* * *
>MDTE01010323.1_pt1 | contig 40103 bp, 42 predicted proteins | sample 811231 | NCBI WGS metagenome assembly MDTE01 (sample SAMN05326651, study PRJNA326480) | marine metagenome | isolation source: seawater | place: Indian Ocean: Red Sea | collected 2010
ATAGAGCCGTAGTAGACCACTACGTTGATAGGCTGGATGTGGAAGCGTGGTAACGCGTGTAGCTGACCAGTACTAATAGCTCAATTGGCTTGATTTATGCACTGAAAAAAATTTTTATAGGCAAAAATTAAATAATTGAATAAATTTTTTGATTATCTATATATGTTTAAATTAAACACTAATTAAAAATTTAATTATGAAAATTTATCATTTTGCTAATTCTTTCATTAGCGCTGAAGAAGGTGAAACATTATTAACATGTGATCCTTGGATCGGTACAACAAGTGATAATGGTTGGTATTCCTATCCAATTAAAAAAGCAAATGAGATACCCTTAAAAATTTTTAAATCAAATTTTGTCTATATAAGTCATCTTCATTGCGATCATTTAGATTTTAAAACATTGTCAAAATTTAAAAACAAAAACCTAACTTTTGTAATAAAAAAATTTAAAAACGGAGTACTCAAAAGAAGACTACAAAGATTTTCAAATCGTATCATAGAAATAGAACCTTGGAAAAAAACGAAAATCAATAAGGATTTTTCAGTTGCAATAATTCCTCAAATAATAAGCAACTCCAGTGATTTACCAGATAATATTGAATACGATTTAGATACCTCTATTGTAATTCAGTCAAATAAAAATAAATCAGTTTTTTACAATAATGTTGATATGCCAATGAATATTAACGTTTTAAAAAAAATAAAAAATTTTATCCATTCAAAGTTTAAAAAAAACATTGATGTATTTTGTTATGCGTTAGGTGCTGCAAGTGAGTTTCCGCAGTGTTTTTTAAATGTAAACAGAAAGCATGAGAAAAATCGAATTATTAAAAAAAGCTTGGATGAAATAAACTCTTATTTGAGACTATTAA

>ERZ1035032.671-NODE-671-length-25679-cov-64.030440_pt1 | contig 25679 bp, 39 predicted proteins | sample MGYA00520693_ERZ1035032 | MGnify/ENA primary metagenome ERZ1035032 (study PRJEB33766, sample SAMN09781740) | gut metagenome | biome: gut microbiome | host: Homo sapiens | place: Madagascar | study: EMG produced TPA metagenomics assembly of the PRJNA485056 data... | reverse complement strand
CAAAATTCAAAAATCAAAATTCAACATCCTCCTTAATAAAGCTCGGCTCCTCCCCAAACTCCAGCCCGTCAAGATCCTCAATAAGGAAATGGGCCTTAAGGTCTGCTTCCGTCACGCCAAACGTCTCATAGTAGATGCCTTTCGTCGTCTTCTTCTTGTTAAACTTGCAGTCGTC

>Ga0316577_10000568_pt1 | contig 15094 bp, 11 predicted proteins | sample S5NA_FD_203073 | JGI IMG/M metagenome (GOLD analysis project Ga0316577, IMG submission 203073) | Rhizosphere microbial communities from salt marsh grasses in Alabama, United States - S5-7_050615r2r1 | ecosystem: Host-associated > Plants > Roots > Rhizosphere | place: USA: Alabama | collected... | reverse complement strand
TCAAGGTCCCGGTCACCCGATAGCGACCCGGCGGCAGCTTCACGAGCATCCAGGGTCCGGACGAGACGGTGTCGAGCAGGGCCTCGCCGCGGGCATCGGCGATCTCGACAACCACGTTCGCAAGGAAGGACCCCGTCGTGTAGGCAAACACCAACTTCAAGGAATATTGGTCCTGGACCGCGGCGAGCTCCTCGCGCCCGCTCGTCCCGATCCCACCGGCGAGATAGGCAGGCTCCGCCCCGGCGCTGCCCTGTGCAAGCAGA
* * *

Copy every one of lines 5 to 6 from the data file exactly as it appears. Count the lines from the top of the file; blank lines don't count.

>Ga0316577_10000568_pt1 | contig 15094 bp, 11 predicted proteins | sample S5NA_FD_203073 | JGI IMG/M metagenome (GOLD analysis project Ga0316577, IMG submission 203073) | Rhizosphere microbial communities from salt marsh grasses in Alabama, United States - S5-7_050615r2r1 | ecosystem: Host-associated > Plants > Roots > Rhizosphere | place: USA: Alabama | collected... | reverse complement strand
TCAAGGTCCCGGTCACCCGATAGCGACCCGGCGGCAGCTTCACGAGCATCCAGGGTCCGGACGAGACGGTGTCGAGCAGGGCCTCGCCGCGGGCATCGGCGATCTCGACAACCACGTTCGCAAGGAAGGACCCCGTCGTGTAGGCAAACACCAACTTCAAGGAATATTGGTCCTGGACCGCGGCGAGCTCCTCGCGCCCGCTCGTCCCGATCCCACCGGCGAGATAGGCAGGCTCCGCCCCGGCGCTGCCCTGTGCAAGCAGA